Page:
For most organizations, the “return to the office” doesn’t mean a return to the way things were before. Having less staff onsite, whether it’s due to a portion of employees working from home, or from staff reductions, has caused many to reconsider their current office space. Some organizations might find it challenging to welcome their staff back into their existing space while ensuring safe distancing and might seek out alternatives. Some fortunate organizations have grown tremendously in the past year and need more space. Whether the demand is for more or less square footage, or even a different type of space (with more private areas that might limit the spread of germs, for example), many are finding themselves in spaces that no longer work for them.
The market for office space in Montreal and Toronto is extremely active right now. According to CBRE, in Q2 2021, office vacancies are up 0.6% quarter over quarter in Montreal (to 13.6%) and 0.9% in Toronto (to 13.3%). Though far from catastrophic, this rise in vacancies has resulted in a slight downward pressure on prices, as well as more choice and more flexible conditions for prospective tenants. Companies are realizing that there are several attractive options available to them and are taking advantage of the opportunity.
Whether a company is upsizing, downsizing, or moving their office to the suburbs where rent is cheaper, one need remains the same: the need for connectivity. Unfortunately, when it comes to connectivity, not all buildings are created equal. Some have digital infrastructures that are better able to assure uninterrupted broadband. Choosing a building with multiple high-speed fibre providers means more choice, and access to competitive pricing. We would absolutely recommend selecting a building that has a robust and secure infrastructure, including the 2,700 commercial buildings in Toronto and Montreal that contain Beanfield fibre (and we would be happy to advise you about that!).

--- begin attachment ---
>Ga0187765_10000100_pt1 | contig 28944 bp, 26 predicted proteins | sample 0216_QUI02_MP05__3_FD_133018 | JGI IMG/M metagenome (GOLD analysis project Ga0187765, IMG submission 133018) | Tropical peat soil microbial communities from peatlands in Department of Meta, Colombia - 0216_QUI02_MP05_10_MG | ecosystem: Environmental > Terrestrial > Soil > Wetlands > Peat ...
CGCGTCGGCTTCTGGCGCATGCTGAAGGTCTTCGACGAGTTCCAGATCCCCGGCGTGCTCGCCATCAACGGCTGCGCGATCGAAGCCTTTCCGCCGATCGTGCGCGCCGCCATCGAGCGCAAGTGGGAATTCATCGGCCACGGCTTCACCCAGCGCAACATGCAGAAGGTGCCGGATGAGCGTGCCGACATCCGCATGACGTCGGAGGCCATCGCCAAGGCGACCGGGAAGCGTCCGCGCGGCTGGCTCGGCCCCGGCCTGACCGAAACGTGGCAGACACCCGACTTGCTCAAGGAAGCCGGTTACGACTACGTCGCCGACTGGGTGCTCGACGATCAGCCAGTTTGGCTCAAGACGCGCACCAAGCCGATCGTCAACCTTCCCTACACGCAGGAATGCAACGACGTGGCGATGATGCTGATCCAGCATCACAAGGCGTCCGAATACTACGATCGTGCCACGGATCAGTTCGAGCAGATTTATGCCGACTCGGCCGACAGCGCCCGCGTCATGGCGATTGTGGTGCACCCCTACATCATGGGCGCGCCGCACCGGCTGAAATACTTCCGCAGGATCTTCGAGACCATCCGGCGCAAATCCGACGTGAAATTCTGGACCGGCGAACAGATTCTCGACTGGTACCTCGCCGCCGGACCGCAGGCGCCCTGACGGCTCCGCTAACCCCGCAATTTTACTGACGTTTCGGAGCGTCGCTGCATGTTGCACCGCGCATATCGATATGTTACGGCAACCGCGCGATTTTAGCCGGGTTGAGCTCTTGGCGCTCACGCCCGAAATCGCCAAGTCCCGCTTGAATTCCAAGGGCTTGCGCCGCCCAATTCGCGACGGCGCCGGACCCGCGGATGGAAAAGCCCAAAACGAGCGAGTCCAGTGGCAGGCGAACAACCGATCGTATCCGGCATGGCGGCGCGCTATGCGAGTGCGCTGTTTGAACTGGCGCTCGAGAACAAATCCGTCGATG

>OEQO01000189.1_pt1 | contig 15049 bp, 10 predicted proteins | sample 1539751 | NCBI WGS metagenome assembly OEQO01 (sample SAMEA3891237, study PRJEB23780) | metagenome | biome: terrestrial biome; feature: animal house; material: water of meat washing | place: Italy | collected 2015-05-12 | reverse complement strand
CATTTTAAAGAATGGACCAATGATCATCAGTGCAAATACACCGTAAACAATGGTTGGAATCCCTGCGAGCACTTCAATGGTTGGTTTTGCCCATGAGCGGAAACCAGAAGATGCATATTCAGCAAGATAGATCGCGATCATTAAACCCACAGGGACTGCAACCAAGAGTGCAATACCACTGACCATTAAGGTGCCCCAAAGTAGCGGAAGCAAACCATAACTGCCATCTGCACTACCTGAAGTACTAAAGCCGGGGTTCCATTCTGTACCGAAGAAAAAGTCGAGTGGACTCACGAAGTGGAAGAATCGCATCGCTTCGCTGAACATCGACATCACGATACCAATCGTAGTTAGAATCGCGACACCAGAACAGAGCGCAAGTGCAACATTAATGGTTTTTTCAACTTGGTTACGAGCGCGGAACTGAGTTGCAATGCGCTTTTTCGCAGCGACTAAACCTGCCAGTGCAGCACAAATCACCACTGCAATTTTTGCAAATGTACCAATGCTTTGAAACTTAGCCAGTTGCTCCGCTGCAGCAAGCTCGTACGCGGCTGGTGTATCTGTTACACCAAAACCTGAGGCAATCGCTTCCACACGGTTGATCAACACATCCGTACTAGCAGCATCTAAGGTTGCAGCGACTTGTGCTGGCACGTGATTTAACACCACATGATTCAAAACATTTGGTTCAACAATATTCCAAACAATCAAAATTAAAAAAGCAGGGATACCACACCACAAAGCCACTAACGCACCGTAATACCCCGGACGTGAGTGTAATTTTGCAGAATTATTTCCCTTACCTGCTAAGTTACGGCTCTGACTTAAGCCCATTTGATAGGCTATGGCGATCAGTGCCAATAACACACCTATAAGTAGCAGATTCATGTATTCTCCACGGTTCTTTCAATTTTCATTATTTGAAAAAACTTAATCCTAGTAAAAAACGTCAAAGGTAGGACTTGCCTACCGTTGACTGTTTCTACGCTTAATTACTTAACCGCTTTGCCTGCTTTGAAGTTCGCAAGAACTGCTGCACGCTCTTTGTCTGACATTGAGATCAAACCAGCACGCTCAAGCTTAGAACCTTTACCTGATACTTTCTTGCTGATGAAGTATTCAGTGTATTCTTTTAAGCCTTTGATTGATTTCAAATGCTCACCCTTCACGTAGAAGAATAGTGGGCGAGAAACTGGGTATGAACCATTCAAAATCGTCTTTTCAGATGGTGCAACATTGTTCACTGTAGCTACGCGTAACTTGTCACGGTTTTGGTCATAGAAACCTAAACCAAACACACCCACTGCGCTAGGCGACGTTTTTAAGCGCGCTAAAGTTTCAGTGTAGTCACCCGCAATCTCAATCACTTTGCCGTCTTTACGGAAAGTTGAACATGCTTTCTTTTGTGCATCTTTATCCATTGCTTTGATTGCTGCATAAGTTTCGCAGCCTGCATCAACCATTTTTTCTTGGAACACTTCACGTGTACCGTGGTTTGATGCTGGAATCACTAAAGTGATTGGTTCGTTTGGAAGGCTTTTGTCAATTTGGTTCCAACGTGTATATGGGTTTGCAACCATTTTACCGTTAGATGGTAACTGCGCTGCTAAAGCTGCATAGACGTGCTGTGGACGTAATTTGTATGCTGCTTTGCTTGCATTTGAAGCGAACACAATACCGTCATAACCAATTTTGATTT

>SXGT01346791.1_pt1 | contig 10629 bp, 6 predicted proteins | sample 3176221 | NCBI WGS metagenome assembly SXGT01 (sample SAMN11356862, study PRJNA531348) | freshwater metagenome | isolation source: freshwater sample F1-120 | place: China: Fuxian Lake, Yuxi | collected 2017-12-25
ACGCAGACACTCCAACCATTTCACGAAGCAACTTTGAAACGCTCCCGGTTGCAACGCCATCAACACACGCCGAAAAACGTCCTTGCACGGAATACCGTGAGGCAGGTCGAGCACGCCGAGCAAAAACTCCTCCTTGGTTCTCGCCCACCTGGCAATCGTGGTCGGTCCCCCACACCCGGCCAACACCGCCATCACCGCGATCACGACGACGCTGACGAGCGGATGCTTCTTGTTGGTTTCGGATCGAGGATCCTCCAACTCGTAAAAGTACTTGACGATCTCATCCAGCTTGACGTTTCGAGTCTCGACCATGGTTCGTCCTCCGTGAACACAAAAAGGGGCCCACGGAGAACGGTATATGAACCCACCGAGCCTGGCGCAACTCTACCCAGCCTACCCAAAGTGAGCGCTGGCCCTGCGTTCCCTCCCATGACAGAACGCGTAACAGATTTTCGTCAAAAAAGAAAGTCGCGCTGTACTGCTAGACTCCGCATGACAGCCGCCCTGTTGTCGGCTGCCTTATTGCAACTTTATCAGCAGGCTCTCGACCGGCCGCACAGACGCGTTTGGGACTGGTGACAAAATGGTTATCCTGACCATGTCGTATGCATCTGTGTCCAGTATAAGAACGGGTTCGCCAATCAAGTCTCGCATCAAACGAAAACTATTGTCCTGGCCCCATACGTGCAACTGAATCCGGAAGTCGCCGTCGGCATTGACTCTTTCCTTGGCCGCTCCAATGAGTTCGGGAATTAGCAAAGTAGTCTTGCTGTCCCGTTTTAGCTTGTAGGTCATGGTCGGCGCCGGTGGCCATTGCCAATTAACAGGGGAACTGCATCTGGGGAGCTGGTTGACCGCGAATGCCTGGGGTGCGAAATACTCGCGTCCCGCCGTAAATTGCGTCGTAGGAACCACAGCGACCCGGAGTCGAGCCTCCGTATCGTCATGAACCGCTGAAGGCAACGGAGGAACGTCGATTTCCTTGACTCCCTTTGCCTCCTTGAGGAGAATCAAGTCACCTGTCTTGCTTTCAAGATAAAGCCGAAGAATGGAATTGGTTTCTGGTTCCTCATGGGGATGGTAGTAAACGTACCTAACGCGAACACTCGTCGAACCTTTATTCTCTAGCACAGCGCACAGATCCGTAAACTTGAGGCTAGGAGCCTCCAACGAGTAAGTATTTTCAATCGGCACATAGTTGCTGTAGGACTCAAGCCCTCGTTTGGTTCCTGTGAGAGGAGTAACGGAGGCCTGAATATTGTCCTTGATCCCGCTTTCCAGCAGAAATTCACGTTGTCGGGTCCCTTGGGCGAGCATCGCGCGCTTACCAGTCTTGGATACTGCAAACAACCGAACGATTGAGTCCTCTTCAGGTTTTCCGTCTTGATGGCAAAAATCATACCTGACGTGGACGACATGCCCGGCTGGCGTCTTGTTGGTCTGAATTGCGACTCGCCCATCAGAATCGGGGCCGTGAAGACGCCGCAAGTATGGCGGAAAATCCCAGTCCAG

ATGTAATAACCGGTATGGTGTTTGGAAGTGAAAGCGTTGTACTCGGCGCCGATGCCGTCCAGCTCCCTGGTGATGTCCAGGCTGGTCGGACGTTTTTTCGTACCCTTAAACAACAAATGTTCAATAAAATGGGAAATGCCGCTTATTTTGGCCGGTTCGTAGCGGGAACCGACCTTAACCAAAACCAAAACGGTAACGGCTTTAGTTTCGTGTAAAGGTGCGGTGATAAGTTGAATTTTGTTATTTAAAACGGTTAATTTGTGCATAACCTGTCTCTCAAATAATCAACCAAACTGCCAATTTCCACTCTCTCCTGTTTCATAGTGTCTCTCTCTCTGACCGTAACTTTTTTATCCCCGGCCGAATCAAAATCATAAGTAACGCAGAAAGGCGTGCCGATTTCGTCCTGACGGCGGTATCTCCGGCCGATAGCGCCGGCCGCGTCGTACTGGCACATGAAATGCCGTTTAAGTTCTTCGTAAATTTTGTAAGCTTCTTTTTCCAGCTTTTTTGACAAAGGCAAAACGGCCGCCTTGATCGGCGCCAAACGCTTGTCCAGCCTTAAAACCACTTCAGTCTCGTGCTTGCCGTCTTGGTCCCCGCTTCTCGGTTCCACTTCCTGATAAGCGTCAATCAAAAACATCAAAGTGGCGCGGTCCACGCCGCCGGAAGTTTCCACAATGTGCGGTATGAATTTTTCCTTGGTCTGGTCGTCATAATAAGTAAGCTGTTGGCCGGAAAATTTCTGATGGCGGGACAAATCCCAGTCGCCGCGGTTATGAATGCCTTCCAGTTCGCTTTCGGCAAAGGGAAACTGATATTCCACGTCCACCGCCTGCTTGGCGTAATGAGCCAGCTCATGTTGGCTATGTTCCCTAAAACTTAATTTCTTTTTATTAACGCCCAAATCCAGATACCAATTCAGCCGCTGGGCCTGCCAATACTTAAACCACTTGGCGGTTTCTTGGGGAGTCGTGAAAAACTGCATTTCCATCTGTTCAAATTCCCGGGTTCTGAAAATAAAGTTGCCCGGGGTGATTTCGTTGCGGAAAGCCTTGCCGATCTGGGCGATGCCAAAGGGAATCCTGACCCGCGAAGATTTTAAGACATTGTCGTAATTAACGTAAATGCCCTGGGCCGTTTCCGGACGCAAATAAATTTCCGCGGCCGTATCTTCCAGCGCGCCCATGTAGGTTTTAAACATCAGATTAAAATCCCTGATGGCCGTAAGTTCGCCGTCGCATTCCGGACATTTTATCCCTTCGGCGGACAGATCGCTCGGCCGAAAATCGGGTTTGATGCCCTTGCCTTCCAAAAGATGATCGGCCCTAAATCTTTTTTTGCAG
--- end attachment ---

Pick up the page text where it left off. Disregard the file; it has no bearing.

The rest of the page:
Still Housing Data On-Site?
Finding suitable space for your on-site server room can be an expensive proposition, often requiring significant remodeling if not the construction of a custom space. It needs to be fitted for the installation of bulky power, air conditioning, and networking equipment; it has to be able to bear the weight of heavy IT equipment. Effective cooling requires proper airflow planning, and tight spaces won’t work. And above all, a server room must be secure, with monitored and controlled access.
This is a tough setup, if you don’t have staff on-site 24/7 to respond immediately should a server go offline. And go offline they do! From power, to networking, to air conditioning, each of these components can be a single point of failure for the system as a whole. If there is only one router and it breaks down, the entire server room goes offline. The same is true of switches, power distribution units, cooling, bandwidth, and the list goes on.
Server rooms used to be a common sight in connected companies. Yet, a small to medium-sized business getting started today would not be able to match the economics of renting cabinet space in a data centre, by building an onsite server room. This is especially true when we factor in equipment upgrades, staffing and maintenance costs.
Companies would be wise to consider moving their onsite servers to a data centre, or migrate their data to the cloud, regardless of whether they’re moving to a new office. And for those who are moving, there’s probably zero economic benefit to outfitting a new server room in a new location. Beanfield can provide secure, affordable connectivity in nearly every major data centre in Montreal and Toronto (including the five data centers that we own!). Beanfield’s Cloud Connect service offers both dedicated and hosted connections to reach the cloud provider of your choice.
If you’re re-evaluating your company’s connectivity, communications and technology needs, contact Beanfield today. We will work with you to ensure that your teams are equipped to work together and stay connected, whatever the “new normal” brings.